What that means is that NL Hydro won’t have to collect extra money in sinking funds to pay off those maturing bonds. The Technical Briefing indicates 0.7 c/KWh rate mitigation from this tactic. The flipside of the relief period is that there is now more bond money owing and fewer years left to pay it off: a sharper rate increase of about 4 c/KWh should be expected in 2029 to recommence the sinking funds. In addition, the extra $1B in debt by 2029 incurs new interest costs growing to 0.5 c/KWh in new rate impact.
#4 GNL Restructuring $2.0B in MFLTA Equity to Preferred Shares
This one requires Dr. Furey, the math and accounting expert, to explain how it is a benefit because real math says it looks like a new cost. The Technical Briefing indicates a 1.5 c/KWh rate reduction suggesting required revenues relative to the original agreements would decrease by about $100M due to this measure. The problem is two-fold.
First, the original agreements fully backloaded MFLTA equity return so there was nothing due on it in the opening years of the 50-year payback period. What Nalcor and GNL were doing was accruing the earnings on the books to be paid out later while compounding full interest charges of about 8.5% on the amount owed. So how does Furey’s math reduce something by $100M when it was already at zero?
Second, the new preferred shares demand interest payments of 3%. Starting in 2022, ratepayers must pay an unexpected new expense of $60M to GNL. GNL also did not indicate that utility dividends shall stay within the utility for rate mitigation: it appears then that GNL is intent on extracting as much cash as possible starting in 2022.
Put these two together and instead of a cost reduction of $100M in 2022, it sure looks like there is a cost increase of $60M. Rather than mitigating 1.5 c/KWh, GNL is going to drive an immediate and permanent 0.9 c/KWh rate increase. This looks like a 2.4 c/KWh error in the rate calculation.
Either GNL has made a horrible math blunder or they have some hidden cost adjustment plan that they have not yet revealed. Perhaps like all good loansharks, they intend to take the deficit amount of $160M and throw it in their deferred ROE accrual account where it can earn 8.5% return to supposedly make more money off ratepayers. The illusions of voodoo economics have yet loosened their grip and appear to have made a new friend in Furey.
#5 One-Time Refund of Financial Reserves
With this one, it appears there is money already set aside that is no longer required to meet the existing agreement conditions. The key word is “one-time”: the refund will go straight to ratepayers for 2022 only. The stated rate relief of 0.8 c/KWh won’t be available in 2023 and onward.
#6 Hibernia NPI Provided By Province
The Technical Briefing claims 2.9 c/KWh rate mitigation benefit which indicates an expected cash flow of about $190M from this source. There are serious risks associated with this assumption.
Firstly, the mention of any Hibernia NPI benefits is completely absent from the formal AIP. What we have here looks awfully like an election promise by PM Trudeau that could be at serious risk if this province does not return a high number of Liberal MPs and if Trudeau cannot form a majority government. Ratepayers should be very wary this promise may not be fulfilled.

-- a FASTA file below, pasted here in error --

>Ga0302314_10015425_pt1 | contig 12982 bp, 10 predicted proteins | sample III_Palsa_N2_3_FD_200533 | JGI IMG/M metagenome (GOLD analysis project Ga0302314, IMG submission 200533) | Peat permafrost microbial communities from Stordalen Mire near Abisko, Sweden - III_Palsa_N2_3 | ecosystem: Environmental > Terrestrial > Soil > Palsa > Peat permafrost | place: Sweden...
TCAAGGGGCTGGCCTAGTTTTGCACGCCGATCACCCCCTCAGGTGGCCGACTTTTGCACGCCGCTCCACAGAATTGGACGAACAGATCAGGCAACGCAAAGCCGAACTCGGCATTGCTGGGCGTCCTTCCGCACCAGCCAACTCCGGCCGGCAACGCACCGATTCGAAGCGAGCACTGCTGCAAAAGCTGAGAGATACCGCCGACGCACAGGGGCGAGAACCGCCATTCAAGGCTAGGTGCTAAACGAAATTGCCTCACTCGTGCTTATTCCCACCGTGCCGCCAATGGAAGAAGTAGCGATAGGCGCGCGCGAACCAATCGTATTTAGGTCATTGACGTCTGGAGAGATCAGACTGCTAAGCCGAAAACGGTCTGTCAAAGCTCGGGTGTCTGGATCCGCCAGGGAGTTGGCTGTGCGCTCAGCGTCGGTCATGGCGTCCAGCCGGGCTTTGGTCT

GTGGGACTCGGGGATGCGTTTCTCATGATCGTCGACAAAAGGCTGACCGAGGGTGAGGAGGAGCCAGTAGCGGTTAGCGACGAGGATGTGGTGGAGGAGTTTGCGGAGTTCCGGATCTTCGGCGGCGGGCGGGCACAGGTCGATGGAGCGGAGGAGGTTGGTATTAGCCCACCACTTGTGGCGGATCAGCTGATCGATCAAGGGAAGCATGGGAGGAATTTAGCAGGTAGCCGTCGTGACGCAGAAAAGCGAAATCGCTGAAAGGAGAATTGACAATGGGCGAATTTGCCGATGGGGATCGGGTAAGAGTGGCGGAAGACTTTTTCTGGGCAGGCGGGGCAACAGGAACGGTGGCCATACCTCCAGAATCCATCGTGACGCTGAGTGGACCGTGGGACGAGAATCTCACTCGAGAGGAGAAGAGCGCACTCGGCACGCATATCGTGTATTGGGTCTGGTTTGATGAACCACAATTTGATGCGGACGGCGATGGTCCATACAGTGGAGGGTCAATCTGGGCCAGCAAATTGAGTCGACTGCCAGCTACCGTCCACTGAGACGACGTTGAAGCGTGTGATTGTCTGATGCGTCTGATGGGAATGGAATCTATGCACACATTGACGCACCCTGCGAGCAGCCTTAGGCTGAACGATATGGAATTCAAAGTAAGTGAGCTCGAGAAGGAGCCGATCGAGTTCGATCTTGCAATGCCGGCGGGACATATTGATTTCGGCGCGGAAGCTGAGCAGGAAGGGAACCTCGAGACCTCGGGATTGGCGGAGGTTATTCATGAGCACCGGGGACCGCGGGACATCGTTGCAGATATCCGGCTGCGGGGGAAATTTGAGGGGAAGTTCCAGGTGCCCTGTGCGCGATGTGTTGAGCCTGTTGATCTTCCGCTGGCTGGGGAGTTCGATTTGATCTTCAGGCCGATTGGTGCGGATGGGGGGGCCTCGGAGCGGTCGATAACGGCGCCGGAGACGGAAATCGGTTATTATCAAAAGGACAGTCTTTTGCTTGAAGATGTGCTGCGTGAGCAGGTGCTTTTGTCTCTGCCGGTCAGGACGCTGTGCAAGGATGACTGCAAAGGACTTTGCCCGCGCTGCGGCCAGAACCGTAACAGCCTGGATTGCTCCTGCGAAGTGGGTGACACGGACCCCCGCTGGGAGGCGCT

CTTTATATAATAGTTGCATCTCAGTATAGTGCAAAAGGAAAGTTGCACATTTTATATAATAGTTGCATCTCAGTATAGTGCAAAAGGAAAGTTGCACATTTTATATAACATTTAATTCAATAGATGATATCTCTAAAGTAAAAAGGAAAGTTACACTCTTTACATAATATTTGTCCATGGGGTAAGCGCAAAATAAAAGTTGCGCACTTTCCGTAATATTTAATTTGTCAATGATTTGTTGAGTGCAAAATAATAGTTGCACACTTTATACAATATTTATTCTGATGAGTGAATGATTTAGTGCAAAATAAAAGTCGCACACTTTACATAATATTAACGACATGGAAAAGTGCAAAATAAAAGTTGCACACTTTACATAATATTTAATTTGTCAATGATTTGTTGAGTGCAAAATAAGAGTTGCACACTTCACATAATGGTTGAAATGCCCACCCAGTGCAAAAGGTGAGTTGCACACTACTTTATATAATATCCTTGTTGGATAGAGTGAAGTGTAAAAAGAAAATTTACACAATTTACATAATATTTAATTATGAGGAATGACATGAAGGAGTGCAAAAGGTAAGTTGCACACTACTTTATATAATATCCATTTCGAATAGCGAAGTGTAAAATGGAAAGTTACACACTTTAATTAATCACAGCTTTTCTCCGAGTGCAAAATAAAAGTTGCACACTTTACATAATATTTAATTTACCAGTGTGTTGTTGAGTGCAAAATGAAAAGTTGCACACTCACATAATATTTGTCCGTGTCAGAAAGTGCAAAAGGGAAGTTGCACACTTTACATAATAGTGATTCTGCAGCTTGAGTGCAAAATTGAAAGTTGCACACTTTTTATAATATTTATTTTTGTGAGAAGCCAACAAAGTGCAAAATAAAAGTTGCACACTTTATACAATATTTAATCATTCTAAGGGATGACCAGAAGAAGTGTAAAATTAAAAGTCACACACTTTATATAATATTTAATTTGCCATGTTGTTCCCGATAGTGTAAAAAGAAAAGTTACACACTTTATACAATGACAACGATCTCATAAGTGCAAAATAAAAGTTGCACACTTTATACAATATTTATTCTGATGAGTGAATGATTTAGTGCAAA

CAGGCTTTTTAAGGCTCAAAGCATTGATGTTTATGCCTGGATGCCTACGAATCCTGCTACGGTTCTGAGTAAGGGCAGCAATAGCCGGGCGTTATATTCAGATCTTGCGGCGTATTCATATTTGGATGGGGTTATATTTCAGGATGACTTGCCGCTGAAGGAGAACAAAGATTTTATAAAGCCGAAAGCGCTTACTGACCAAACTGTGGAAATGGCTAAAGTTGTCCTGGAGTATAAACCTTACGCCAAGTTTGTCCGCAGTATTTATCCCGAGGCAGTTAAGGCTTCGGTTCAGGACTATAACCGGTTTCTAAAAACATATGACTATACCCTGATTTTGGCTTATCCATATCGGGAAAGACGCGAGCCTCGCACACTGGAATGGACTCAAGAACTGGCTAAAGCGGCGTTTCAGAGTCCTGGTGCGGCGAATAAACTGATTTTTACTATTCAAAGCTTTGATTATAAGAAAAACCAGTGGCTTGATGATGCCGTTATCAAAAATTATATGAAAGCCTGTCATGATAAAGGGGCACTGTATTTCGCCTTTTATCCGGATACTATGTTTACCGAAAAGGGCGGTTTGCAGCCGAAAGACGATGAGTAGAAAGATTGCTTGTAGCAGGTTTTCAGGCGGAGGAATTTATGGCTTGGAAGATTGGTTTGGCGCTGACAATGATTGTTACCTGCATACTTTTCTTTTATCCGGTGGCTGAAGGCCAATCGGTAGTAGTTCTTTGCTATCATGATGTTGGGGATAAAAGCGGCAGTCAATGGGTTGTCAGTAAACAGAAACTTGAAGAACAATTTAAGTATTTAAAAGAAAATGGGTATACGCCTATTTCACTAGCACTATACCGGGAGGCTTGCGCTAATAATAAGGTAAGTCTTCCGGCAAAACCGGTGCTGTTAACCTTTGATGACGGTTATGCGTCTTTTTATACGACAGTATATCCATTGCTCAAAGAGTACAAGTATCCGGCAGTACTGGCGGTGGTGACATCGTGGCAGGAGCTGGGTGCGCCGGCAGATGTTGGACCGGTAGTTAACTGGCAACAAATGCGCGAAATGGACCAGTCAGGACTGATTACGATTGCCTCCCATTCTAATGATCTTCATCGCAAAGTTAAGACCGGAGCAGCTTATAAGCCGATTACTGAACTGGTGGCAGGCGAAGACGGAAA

Secondly, the alleged sum of $3.2B in transfers extends to Hibernia’s expected decommissioning date in 2047. Between now and then a lot could change that can jeopardize returns. Will Hibernia continue to operate all that time and do so efficiently? And what of the price of oil and potential profitability from which NPI is calculated? That profitability has never been better than now but that may be a short-term condition.
Between bald-faced electioneering and the economic risk of oil prices sagging or of increasingly environmentally focused regulatory schemes reducing profit, the eventual benefit to ratepayers may be severely overestimated. In the not impossible worst case, this rate relief item could disappear entirely.
The Unstated Hidden Cost of Steadily Rising Utility Costs and Falling Electricity Usage
What Furey has done is put all the benefits in play for 2022 and conveniently ignored that most of them will fall away over time and some may not be realized at all. He carefully chose not to provide any future looking information other than to claim 2.25% rate increases will cover all required revenues.
A key problem going forward though is that steadily rising utility costs are likely to continue at an annual rate of 1-2% and that electricity usage, apart from a post-pandemic rebound into next year, is likely to show declines of at least 1% annually. Falling sales and rising utility costs will fully absorb those 2.25% rate increases.
Theses factors mean there won’t be anything available from the rate increases to meet the foreseeable rising costs of Muskrat payback. 5 of the above mitigation items are temporary or at risk of not being realized. NL Hydro will be going to the PUB for large rate adjustments on a frequent basis.
The possible unreliability of Muskrat operations is another major cost risk borne by ratepayers in Furey’s scheme. NL Hydro must act to recover all unanticipated repair expenses and excess fuel costs from ratepayers.
A Weak Plan Only Leads to More Debt and Economic Demise
Premier Furey announced his unprepared and ineffective plan likely because his pal the Prime Minister had told him he was out of time and options. With a federal election imminent he trotted out his inadequate plan and tried to spin it as best he could, designing it mainly to extract maximum rate reduction in 2022 at the expense of everything else in the future.
If the downsides and risks play out as identified in this assessment, while rates are held to only the 2.25% escalation plan, NL Hydro could be in the hole by over $100M in just a year or two. That would need only either item #5 or #6 to fail as noted.
If the plan is as hapless as it looks, NL Hydro’s cumulative unforeseen debt could be approaching $1B in as little as 4 years when NL Hydro’s breakeven rates may need to be in excess of 20 c/KWh but Furey’s rate promise would have it at barely 16 c/KWh. By 2029, the required rate differential may exceed 10 c/KWh.
Within another two or three years, Furey or his successor will be electioneering on the next phase of fixing Muskrat. Perhaps they will convert the last of the equity to preferred shares and do more borrowing against long-awaited post-2041 Churchill Falls income.
For politicians, Muskrat is the gift that won’t stop giving them more opportunities to grandstand. For ratepayers, it is the nightmare that will never end.
When it comes to Premier Furey’s new rate mitigation plan as the remedy for what ails ratepayers, don’t be surprised when feverish rate increases soon cause your condition to dramatically worsen. Best you find a new doctor.